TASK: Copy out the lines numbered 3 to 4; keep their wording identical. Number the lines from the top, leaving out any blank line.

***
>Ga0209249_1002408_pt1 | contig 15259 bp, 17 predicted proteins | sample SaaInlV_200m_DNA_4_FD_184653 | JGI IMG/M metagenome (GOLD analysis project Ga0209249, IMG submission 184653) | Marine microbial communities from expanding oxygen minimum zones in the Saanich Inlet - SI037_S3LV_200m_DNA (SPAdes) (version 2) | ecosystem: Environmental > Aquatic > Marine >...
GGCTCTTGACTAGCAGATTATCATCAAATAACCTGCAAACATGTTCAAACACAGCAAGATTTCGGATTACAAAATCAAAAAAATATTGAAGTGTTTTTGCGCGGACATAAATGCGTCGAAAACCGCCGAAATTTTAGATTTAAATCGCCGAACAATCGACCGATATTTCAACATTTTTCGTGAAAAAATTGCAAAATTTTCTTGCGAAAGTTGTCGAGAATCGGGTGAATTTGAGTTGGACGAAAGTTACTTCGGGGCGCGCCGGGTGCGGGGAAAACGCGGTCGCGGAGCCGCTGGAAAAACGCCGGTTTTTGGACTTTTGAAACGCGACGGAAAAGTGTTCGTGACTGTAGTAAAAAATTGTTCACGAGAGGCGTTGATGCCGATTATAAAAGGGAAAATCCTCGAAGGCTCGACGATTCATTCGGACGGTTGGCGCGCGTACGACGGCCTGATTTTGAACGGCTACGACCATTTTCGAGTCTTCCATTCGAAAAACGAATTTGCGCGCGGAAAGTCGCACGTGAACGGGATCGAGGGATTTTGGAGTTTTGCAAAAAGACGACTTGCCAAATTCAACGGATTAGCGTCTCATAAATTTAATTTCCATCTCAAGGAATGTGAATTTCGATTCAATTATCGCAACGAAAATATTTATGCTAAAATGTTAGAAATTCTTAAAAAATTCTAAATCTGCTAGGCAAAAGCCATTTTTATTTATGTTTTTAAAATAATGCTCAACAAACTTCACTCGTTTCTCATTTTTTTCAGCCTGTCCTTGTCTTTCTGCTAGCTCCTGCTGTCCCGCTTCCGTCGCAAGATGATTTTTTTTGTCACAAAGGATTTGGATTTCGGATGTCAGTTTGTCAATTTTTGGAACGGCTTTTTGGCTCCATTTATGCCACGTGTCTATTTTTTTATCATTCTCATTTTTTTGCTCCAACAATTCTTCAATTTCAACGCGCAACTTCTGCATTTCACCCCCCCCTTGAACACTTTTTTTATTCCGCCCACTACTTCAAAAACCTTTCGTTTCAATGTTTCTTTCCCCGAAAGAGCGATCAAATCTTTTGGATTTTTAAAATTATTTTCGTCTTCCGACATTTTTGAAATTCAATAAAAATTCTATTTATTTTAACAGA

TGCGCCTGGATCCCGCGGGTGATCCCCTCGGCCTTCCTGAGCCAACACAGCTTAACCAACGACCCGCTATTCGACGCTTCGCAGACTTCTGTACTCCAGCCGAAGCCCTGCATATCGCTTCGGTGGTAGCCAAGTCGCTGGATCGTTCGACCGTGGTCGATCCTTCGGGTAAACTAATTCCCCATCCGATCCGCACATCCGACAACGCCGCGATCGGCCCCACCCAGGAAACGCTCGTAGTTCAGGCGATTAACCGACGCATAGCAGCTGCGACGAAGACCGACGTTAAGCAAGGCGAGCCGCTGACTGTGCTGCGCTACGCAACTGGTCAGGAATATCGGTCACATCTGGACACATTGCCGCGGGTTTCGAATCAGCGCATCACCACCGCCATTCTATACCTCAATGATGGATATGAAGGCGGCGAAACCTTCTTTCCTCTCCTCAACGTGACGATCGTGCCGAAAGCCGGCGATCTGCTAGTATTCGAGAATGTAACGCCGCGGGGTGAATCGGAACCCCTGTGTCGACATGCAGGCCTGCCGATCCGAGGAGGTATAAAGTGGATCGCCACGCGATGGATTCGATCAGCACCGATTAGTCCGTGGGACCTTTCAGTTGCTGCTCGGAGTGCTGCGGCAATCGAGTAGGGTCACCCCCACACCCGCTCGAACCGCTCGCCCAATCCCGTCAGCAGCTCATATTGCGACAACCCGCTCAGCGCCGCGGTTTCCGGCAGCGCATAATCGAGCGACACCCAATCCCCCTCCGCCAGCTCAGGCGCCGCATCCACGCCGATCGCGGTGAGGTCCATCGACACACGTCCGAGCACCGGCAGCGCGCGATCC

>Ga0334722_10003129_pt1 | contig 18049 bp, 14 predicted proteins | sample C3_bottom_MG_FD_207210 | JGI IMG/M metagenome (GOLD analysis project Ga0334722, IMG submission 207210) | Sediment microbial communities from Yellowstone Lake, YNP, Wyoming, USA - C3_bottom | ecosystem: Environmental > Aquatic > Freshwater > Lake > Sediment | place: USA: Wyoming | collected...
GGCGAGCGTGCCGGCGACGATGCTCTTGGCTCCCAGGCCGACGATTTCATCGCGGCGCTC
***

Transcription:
TGCGCCTGGATCCCGCGGGTGATCCCCTCGGCCTTCCTGAGCCAACACAGCTTAACCAACGACCCGCTATTCGACGCTTCGCAGACTTCTGTACTCCAGCCGAAGCCCTGCATATCGCTTCGGTGGTAGCCAAGTCGCTGGATCGTTCGACCGTGGTCGATCCTTCGGGTAAACTAATTCCCCATCCGATCCGCACATCCGACAACGCCGCGATCGGCCCCACCCAGGAAACGCTCGTAGTTCAGGCGATTAACCGACGCATAGCAGCTGCGACGAAGACCGACGTTAAGCAAGGCGAGCCGCTGACTGTGCTGCGCTACGCAACTGGTCAGGAATATCGGTCACATCTGGACACATTGCCGCGGGTTTCGAATCAGCGCATCACCACCGCCATTCTATACCTCAATGATGGATATGAAGGCGGCGAAACCTTCTTTCCTCTCCTCAACGTGACGATCGTGCCGAAAGCCGGCGATCTGCTAGTATTCGAGAATGTAACGCCGCGGGGTGAATCGGAACCCCTGTGTCGACATGCAGGCCTGCCGATCCGAGGAGGTATAAAGTGGATCGCCACGCGATGGATTCGATCAGCACCGATTAGTCCGTGGGACCTTTCAGTTGCTGCTCGGAGTGCTGCGGCAATCGAGTAGGGTCACCCCCACACCCGCTCGAACCGCTCGCCCAATCCCGTCAGCAGCTCATATTGCGACAACCCGCTCAGCGCCGCGGTTTCCGGCAGCGCATAATCGAGCGACACCCAATCCCCCTCCGCCAGCTCAGGCGCCGCATCCACGCCGATCGCGGTGAGGTCCATCGACACACGTCCGAGCACCGGCAGCGCGCGATCC

>Ga0334722_10003129_pt1 | contig 18049 bp, 14 predicted proteins | sample C3_bottom_MG_FD_207210 | JGI IMG/M metagenome (GOLD analysis project Ga0334722, IMG submission 207210) | Sediment microbial communities from Yellowstone Lake, YNP, Wyoming, USA - C3_bottom | ecosystem: Environmental > Aquatic > Freshwater > Lake > Sediment | place: USA: Wyoming | collected...